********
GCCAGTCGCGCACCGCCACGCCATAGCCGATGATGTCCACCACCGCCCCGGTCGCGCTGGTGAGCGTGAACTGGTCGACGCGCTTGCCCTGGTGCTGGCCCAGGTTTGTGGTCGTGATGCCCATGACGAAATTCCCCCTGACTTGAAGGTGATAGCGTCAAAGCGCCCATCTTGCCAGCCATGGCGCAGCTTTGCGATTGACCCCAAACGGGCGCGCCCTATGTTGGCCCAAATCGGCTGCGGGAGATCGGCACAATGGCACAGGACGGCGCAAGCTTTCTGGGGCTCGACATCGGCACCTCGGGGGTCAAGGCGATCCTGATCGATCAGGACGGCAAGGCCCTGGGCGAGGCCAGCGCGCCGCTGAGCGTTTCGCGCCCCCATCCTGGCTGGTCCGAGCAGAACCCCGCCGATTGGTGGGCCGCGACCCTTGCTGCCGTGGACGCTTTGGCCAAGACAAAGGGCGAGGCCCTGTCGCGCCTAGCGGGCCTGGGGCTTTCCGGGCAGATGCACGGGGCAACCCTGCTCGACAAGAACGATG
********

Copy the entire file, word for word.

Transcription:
GCCAGTCGCGCACCGCCACGCCATAGCCGATGATGTCCACCACCGCCCCGGTCGCGCTGGTGAGCGTGAACTGGTCGACGCGCTTGCCCTGGTGCTGGCCCAGGTTTGTGGTCGTGATGCCCATGACGAAATTCCCCCTGACTTGAAGGTGATAGCGTCAAAGCGCCCATCTTGCCAGCCATGGCGCAGCTTTGCGATTGACCCCAAACGGGCGCGCCCTATGTTGGCCCAAATCGGCTGCGGGAGATCGGCACAATGGCACAGGACGGCGCAAGCTTTCTGGGGCTCGACATCGGCACCTCGGGGGTCAAGGCGATCCTGATCGATCAGGACGGCAAGGCCCTGGGCGAGGCCAGCGCGCCGCTGAGCGTTTCGCGCCCCCATCCTGGCTGGTCCGAGCAGAACCCCGCCGATTGGTGGGCCGCGACCCTTGCTGCCGTGGACGCTTTGGCCAAGACAAAGGGCGAGGCCCTGTCGCGCCTAGCGGGCCTGGGGCTTTCCGGGCAGATGCACGGGGCAACCCTGCTCGACAAGAACGATG